You replied with pride, “I’m 2!”

The man, who didn’t seem like the overly-happy type, especially at 7:40 am, had a giant grin on his face. He said back to you, “Why Mason, you sure are a smart little boy.”

You said back, “Yes. And did you know that Jupiter is a gas giant? And that Earth is the only planet we can live on?”

That man belly-laughed, and he summoned every employee within ear shot to come over and listen to you. You continued to tell your story about the solar system to your adoring fans.


My life is a constant struggle between finding hours to sleep, and fighting the urge to spend all the hours I have awake on this Earth with you. I have a chronic struggle with balancing my need to take care of myself and my want to be with you. You were made to bring joy to others. Your face lights up when you make other people laugh. Between your stories, your one-liners, your dance moves and the way you softly sing to yourself, you constantly remind me to enjoy the moments. I spend every day wishing each beautiful one with you would last just a little bit longer.

Each and every single day, whether it’s a new phrase or facial expression, you give me butterflies.

Usually, these moments aren’t from the zoo trips or the new toy trucks. More often than not, they are in the car rides to pre-school after a rough morning on no sleep when I drive past a construction site, and you scream, “Woooooo doggy slow down Mommy– it’s an excavator!” Or, after a spilled cup of sticky orange juice on sofa, you come up to me singing the Daniel Tiger song, “It’s okay to make mistakes.” Or, during a post-nap time snuggle session when you tell me all about the black wolf that was outside your window. “But Mommy, he was a nice black wolf. I think it was Jake!” (with the palms of your hands on your cheeks)

You keep me on my toes. Right when I think I have you figured out, or have mastered “parenting,” you bring the challenge. You test every level of my humility, patience and strength. You teach me how to communicate with everyone using a smile and a “Hi there!” You have taught me that so many arguments or difficult days can be fixed with a “big squeeze and a smooch!”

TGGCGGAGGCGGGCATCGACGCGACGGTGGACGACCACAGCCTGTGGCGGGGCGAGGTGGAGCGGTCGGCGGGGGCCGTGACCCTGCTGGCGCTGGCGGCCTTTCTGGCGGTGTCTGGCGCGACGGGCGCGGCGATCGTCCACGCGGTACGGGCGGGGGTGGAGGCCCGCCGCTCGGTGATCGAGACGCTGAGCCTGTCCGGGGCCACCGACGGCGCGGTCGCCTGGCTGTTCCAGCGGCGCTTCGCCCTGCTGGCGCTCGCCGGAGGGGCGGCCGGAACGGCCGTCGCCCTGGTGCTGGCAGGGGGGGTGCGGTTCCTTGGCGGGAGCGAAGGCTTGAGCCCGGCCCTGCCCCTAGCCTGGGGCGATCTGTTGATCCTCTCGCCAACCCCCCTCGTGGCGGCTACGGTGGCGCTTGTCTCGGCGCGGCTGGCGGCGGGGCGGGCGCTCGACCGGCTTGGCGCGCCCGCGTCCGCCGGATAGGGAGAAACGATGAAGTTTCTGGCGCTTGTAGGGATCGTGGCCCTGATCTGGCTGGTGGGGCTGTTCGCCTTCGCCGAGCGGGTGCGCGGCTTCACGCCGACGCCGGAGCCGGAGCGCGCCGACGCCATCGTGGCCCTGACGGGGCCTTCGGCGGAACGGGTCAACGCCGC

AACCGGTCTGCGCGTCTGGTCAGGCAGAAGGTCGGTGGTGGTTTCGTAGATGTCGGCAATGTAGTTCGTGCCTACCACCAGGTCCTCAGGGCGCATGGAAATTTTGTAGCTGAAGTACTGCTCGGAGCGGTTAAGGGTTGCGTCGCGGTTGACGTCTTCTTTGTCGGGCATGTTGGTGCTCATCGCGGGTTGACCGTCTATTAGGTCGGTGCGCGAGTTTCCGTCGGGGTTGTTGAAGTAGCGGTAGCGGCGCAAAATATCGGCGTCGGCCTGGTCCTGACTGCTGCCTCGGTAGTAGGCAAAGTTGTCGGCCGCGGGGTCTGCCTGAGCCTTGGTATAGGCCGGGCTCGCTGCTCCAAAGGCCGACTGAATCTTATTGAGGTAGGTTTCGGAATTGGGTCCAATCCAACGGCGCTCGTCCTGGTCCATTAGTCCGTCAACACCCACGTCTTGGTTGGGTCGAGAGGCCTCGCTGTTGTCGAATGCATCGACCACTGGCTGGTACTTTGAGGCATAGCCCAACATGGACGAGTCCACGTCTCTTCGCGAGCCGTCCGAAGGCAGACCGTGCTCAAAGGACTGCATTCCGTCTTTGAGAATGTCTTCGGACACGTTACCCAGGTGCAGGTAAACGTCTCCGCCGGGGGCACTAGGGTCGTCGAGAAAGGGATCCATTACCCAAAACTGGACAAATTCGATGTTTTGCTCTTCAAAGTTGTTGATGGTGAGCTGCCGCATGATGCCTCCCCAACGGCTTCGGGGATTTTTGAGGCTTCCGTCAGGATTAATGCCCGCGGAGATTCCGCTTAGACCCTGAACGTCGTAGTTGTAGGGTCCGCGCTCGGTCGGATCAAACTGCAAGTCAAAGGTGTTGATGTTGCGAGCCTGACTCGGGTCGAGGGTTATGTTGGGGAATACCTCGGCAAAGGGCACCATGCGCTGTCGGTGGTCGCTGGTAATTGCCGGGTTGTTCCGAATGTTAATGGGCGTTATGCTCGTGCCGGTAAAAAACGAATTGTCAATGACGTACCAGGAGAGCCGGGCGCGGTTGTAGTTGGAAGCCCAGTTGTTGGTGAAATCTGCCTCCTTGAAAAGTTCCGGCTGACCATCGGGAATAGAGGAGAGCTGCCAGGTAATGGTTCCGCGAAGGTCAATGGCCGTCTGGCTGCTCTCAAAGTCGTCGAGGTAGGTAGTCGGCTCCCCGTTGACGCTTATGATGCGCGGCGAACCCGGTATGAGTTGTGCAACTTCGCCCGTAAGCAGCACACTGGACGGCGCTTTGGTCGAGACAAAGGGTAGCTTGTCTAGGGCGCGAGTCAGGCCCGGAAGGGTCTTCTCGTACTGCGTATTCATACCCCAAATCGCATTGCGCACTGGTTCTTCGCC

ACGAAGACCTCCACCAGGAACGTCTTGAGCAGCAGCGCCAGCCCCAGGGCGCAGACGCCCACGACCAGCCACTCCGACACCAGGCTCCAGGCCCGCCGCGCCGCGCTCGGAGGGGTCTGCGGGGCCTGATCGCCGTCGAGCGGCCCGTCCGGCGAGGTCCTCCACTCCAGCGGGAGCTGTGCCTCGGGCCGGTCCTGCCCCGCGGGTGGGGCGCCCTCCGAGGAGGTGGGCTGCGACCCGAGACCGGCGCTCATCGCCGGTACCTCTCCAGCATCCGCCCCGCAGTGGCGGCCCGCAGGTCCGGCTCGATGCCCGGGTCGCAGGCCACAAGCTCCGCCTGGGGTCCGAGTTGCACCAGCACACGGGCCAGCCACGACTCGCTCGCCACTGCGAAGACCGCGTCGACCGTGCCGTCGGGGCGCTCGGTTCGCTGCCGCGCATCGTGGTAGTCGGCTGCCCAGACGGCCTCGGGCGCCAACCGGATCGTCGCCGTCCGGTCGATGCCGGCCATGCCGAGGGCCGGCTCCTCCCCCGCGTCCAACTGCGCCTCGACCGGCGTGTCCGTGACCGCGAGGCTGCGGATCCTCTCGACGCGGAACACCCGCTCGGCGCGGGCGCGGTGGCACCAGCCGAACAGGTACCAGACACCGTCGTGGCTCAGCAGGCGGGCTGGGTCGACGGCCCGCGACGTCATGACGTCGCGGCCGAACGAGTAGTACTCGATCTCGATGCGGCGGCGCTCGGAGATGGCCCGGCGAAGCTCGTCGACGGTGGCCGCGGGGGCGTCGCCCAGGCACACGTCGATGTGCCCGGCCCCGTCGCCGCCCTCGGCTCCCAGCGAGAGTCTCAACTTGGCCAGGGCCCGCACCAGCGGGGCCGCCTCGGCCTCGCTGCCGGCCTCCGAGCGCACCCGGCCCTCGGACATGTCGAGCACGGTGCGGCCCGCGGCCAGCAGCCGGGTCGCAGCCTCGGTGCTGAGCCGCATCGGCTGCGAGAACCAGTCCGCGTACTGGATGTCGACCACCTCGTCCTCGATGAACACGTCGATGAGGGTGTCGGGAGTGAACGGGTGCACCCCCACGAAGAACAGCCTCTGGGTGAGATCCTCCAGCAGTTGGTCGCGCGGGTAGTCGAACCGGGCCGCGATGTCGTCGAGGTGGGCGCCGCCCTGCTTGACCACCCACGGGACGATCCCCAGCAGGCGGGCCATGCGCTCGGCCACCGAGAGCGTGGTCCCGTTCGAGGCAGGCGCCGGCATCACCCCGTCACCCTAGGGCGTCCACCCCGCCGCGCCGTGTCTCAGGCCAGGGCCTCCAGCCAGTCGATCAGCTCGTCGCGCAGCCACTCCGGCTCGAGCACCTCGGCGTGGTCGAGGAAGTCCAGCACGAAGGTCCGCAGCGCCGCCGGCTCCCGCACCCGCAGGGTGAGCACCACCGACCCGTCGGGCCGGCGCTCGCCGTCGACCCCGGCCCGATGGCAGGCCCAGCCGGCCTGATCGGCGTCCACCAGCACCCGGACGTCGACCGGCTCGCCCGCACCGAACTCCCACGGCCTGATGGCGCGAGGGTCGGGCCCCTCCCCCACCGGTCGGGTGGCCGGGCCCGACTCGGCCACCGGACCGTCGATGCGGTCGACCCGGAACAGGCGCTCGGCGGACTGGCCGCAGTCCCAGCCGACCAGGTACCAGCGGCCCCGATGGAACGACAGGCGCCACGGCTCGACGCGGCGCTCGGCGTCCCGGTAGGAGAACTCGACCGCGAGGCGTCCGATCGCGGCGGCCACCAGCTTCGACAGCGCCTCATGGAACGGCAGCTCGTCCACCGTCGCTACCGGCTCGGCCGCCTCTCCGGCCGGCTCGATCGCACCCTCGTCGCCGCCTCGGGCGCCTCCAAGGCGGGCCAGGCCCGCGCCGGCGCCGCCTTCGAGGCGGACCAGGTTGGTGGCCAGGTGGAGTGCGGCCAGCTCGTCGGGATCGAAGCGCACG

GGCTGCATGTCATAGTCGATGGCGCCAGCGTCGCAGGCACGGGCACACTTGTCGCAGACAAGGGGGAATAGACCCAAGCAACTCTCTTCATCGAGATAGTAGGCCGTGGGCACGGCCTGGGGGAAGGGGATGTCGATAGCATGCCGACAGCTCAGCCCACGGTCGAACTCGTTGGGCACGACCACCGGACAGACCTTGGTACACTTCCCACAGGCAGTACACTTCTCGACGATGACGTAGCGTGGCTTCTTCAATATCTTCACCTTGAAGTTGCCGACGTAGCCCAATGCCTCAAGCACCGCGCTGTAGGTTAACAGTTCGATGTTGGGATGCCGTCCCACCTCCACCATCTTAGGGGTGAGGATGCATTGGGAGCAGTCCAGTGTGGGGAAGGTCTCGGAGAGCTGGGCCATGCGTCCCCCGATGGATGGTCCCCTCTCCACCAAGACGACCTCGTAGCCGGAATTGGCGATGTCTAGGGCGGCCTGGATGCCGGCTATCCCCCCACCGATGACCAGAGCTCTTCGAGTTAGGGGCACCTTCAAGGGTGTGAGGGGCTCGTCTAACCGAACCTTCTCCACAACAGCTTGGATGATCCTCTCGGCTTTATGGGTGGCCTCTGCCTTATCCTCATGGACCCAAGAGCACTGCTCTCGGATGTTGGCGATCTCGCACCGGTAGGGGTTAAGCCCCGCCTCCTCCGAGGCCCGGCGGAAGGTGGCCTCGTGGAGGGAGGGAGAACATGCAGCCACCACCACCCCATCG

You are the most special of little boys.

As you enter your 3rd year, my wish for you is that you continue to never meet a stranger. Every day, I wonder if it will be the day that someone is intentionally “mean” to you. I worry you may become “harder.” Or less joyful. Or laugh or sing less. I used to think that I wanted to shield you from feeling the sadness, or hurt, or anger, or embarrassment or judgment. But as I enter my 3rd year as a mother, I hope to encourage you to be the beacon that you are through these experiences. I hope I can somehow normalize those feelings, and teach you that you have a choice to feel cold and hard, or you can continue to be your light-hearted little self. I love this playful, spirited, positive personality of yours; and when I take a step back, I remind myself that it’s not going anywhere.

I knew it long before you.

I married it.

The Double Stroller Days


The older I get, and the more children I create, the more I start to understand what “they” meant. “They” being people who have done THIS before me. “They” being the people who I thought knew nothing, and who had only unsolicited, unwanted, and completely ‘useless’ advice. You know these people–  the ones who tell you “SLEEP when the baby sleeps,” or “move the baby out of your room ASAP,” or “use rice cereal” or “no screen time before 2” or even the dreaded, “You’re gonna miss this, sweetheart, so enjoy every moment because before you know it they’re grown.”

The truth is, two children in two years… It’s hard. It’s nothing like I thought it would be, honestly, in both good and bad ways.

If I could sum up the difference between my first child and second child into one little anecdote, it would be this: Yesterday, when it finally got below 60 degrees in Florida, I took the boys on a stroller walk. I tried my hardest, but I couldn’t find baby Troy any socks. I found 1 infant sock, covered in dog hair under the couch. I thought about putting it on and pulling the pant leg down on Troy’s other foot. I tried, but it just didn’t work, so I put him in Mason’s oversized, 3T socks. Done and done.